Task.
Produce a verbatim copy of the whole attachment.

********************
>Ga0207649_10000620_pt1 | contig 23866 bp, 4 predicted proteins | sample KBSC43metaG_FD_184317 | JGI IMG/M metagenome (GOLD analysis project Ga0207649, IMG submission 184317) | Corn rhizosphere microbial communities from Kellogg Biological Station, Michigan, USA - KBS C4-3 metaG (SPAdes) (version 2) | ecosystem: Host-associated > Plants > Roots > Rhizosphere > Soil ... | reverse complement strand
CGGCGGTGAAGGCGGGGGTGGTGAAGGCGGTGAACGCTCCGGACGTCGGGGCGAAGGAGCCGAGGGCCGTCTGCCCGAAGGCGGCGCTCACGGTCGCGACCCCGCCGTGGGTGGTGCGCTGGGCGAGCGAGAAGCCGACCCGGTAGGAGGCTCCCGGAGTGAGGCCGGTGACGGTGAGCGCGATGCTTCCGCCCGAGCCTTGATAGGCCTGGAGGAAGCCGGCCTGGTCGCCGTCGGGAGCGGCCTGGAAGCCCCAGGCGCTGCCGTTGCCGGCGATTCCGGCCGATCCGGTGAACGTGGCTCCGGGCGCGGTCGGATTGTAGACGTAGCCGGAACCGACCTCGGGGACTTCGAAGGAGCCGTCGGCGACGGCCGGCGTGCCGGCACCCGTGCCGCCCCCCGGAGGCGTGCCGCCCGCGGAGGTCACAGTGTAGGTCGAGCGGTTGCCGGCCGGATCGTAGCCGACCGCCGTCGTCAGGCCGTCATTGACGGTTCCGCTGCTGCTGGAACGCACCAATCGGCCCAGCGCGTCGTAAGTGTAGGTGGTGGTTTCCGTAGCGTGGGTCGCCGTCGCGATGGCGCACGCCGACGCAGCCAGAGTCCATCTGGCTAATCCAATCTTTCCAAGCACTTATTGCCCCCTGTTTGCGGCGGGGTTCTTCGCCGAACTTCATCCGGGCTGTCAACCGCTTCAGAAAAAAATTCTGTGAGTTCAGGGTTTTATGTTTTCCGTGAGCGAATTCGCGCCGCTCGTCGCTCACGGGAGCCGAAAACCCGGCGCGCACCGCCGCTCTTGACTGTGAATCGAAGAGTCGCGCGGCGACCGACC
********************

>Ga0207649_10000620_pt1 | contig 23866 bp, 4 predicted proteins | sample KBSC43metaG_FD_184317 | JGI IMG/M metagenome (GOLD analysis project Ga0207649, IMG submission 184317) | Corn rhizosphere microbial communities from Kellogg Biological Station, Michigan, USA - KBS C4-3 metaG (SPAdes) (version 2) | ecosystem: Host-associated > Plants > Roots > Rhizosphere > Soil ... | reverse complement strand
CGGCGGTGAAGGCGGGGGTGGTGAAGGCGGTGAACGCTCCGGACGTCGGGGCGAAGGAGCCGAGGGCCGTCTGCCCGAAGGCGGCGCTCACGGTCGCGACCCCGCCGTGGGTGGTGCGCTGGGCGAGCGAGAAGCCGACCCGGTAGGAGGCTCCCGGAGTGAGGCCGGTGACGGTGAGCGCGATGCTTCCGCCCGAGCCTTGATAGGCCTGGAGGAAGCCGGCCTGGTCGCCGTCGGGAGCGGCCTGGAAGCCCCAGGCGCTGCCGTTGCCGGCGATTCCGGCCGATCCGGTGAACGTGGCTCCGGGCGCGGTCGGATTGTAGACGTAGCCGGAACCGACCTCGGGGACTTCGAAGGAGCCGTCGGCGACGGCCGGCGTGCCGGCACCCGTGCCGCCCCCCGGAGGCGTGCCGCCCGCGGAGGTCACAGTGTAGGTCGAGCGGTTGCCGGCCGGATCGTAGCCGACCGCCGTCGTCAGGCCGTCATTGACGGTTCCGCTGCTGCTGGAACGCACCAATCGGCCCAGCGCGTCGTAAGTGTAGGTGGTGGTTTCCGTAGCGTGGGTCGCCGTCGCGATGGCGCACGCCGACGCAGCCAGAGTCCATCTGGCTAATCCAATCTTTCCAAGCACTTATTGCCCCCTGTTTGCGGCGGGGTTCTTCGCCGAACTTCATCCGGGCTGTCAACCGCTTCAGAAAAAAATTCTGTGAGTTCAGGGTTTTATGTTTTCCGTGAGCGAATTCGCGCCGCTCGTCGCTCACGGGAGCCGAAAACCCGGCGCGCACCGCCGCTCTTGACTGTGAATCGAAGAGTCGCGCGGCGACCGACC